“She could not lift her head up or sit upright, her body was unusually floppy, and her left eye began turning inward even though her vision was fine,” said her mother Evonia Dunlap. “As my daughter grew older, she was slow to crawl, stand and walk, and had difficulties in chewing, swallowing and talking.”
Bristol was diagnosed with congenital hypotonia which explained her poor muscle tone throughout her body. While therapy helped her daughter sit, walk and talk, there was one thing Dunlap wanted to know: What caused Bristol to develop hypotonia?
After seeing many specialists and undergoing a battery of diagnostic tests with still no answer, the family’s five-year medical odyssey ended at the Jan and Dan Duncan Neurological Research Institute (NRI) at Texas Children’s, where they were referred to neurologist Dr. Hsiao-Tuan Chao and Dr. Michael Wangler, geneticist and assistant professor of Human and Molecular Genetics at Baylor College of Medicine.
Through the NIH-funded Undiagnosed Disease Network (UDN), which brings together experts from across the country to help solve mysterious medical conditions by searching for their genetic basis, Chao and Wangler learned of a 7-year-old boy who exhibited symptoms similar to Bristol’s and also carried a point mutation in the Early B-Cell Factor 3 (EBF3) gene.
After re-examining Bristol’s exome sequencing results, they found she, too, carried the same mutation that produces a defective EBF3 protein. Since this protein is a master regulator of hundreds of other genes, even the tiniest alteration in its function could potentially cause widespread damage to the nervous system and muscles.
A referral center for undiagnosed diseases
Like the Dunlaps, many patient families are referred to Texas Children’s because of our renowned expertise and specialization in the diagnosis of diseases that are rarely seen and often unrecognized. Besides bringing together experts in genetics, pediatrics and neurology at Texas Children’s and its academic partner, Baylor College of Medicine, the UDN unites clinicians and scientists from across the country to help solve the most difficult medical cases. It is one of seven UDN sites nationwide.
More than 50 percent of UDN patients exhibit neurological symptoms. Texas Children’s chief of Neurology Dr. Gary Clark is one of the co-leaders of the UDN program at Texas Children’s and Baylor, and works closely with Texas Children’s neurologist Dr. Lisa Emrick in solving these mysterious neurological disorders.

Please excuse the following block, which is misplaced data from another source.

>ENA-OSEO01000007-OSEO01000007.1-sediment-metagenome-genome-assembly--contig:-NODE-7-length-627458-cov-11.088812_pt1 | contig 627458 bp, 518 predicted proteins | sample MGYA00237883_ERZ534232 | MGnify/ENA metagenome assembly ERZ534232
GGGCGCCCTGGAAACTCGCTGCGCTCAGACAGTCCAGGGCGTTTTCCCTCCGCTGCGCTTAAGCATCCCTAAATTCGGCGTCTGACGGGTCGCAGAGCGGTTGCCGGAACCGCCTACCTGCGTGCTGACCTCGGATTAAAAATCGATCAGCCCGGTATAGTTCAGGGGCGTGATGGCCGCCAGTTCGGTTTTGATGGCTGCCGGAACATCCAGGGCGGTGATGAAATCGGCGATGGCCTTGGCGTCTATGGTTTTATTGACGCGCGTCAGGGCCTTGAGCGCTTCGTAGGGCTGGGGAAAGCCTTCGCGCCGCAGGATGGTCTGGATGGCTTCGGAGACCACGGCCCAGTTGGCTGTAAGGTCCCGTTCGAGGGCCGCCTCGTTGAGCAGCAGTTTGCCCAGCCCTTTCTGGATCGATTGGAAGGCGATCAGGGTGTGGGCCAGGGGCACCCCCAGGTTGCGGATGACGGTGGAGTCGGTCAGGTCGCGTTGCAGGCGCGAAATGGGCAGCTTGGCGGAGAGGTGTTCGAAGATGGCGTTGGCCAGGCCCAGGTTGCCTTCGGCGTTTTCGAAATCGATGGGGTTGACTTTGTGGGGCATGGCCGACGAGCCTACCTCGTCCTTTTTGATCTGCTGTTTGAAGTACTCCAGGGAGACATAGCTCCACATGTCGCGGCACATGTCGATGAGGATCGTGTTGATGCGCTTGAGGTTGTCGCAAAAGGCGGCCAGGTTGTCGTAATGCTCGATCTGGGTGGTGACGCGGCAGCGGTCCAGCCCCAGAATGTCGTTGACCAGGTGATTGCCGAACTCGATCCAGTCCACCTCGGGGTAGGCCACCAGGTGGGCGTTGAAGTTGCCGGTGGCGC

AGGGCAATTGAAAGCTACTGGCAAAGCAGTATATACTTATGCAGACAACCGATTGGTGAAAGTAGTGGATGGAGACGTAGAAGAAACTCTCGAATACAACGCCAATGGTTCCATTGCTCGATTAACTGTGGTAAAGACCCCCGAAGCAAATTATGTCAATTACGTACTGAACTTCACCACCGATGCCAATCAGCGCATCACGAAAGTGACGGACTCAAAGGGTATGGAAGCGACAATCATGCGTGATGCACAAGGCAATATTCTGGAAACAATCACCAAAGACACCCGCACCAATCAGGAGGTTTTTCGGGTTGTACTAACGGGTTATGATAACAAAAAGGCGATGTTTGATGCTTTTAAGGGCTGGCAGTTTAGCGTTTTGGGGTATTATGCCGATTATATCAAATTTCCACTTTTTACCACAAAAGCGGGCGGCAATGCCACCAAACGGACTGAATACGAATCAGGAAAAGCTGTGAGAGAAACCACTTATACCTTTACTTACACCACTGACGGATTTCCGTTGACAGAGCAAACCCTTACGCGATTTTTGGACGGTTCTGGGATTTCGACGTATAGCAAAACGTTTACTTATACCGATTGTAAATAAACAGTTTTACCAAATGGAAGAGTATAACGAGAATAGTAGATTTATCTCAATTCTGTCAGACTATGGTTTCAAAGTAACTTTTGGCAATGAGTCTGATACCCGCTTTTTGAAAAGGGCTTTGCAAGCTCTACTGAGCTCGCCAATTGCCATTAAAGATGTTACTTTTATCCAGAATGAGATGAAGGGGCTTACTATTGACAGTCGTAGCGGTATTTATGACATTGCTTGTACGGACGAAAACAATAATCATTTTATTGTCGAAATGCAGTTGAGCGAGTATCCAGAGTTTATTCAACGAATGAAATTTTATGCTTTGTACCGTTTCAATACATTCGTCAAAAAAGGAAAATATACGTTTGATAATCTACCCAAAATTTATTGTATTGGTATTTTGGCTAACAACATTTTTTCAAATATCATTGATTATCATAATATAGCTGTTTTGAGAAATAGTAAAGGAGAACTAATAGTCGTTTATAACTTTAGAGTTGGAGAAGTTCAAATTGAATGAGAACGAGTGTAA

“When a patient is referred to our UDN site, their DNA sample is submitted for sequencing,” said Emrick. “We conduct phenotyping and provide our UDN and NRI partners with the clinical patient data they need to help identify variant genes that may be responsible for a patient’s disease. Before advanced technologies like sequencing, only a small percent of these cases could be diagnosed.”
In addition to state-of-the-art medical imaging, metabolomics, and genetic testing including genome sequencing and exome sequencing, clinicians and researchers in the UDN rely on the Model Organism Screening Center (MOSC), where genes are studied in fruit flies to help diagnose patients. The center is led by Dr. Hugo Bellen, professor of Molecular and Human Genetics and Neuroscience at Baylor; Dr. Shinya Yamamoto, NRI investigator and assistant professor at Baylor; and Wangler. This dynamic team uses fruit flies, Drosophila melanogaster, to study new disease candidate genes and variants. They also closely collaborate with researchers at the University of Oregon in generating zebrafish models to study origins of disease.
In the MOSC, researchers combine bioinformatics analysis and experimentation in these ideal organism models to determine whether a specific variant identified in the genome of the patients may be responsible for the disease. “Integration of human genomics and experiments in simple model organisms such as fruit flies and zebrafish greatly facilitates disease diagnosis and mechanistic studies,” said Bellen.
“An exciting technique we developed is a way to humanize a fly gene,” said Yamamoto. “By knocking out the homologous gene in the fly and replacing it with the human gene, we can test the specific variant found in the patient to see how well it performs.”
Since fruit flies share many similar genes with humans, they have become a powerful model organism for the study of genetics. To study human disease in fruits flies, scientists mutate, or disrupt, the same gene that is known or suspected to cause the disease, and then figure out why mutations with this gene leads to disease.
Through collaboration with the UDN, Texas Children’s and Baylor continue to make significant strides in helping to accelerate the diagnoses of previously undiagnosed and rare neurological conditions.
For the Dunlap family, this provides a source of encouragement.
“While the journey to find a cure for our daughter’s illness has just begun, we are happy to finally have some answers,” Evonia said. “We are thankful for the pioneering work being done by physicians and researchers at Texas Children’s.”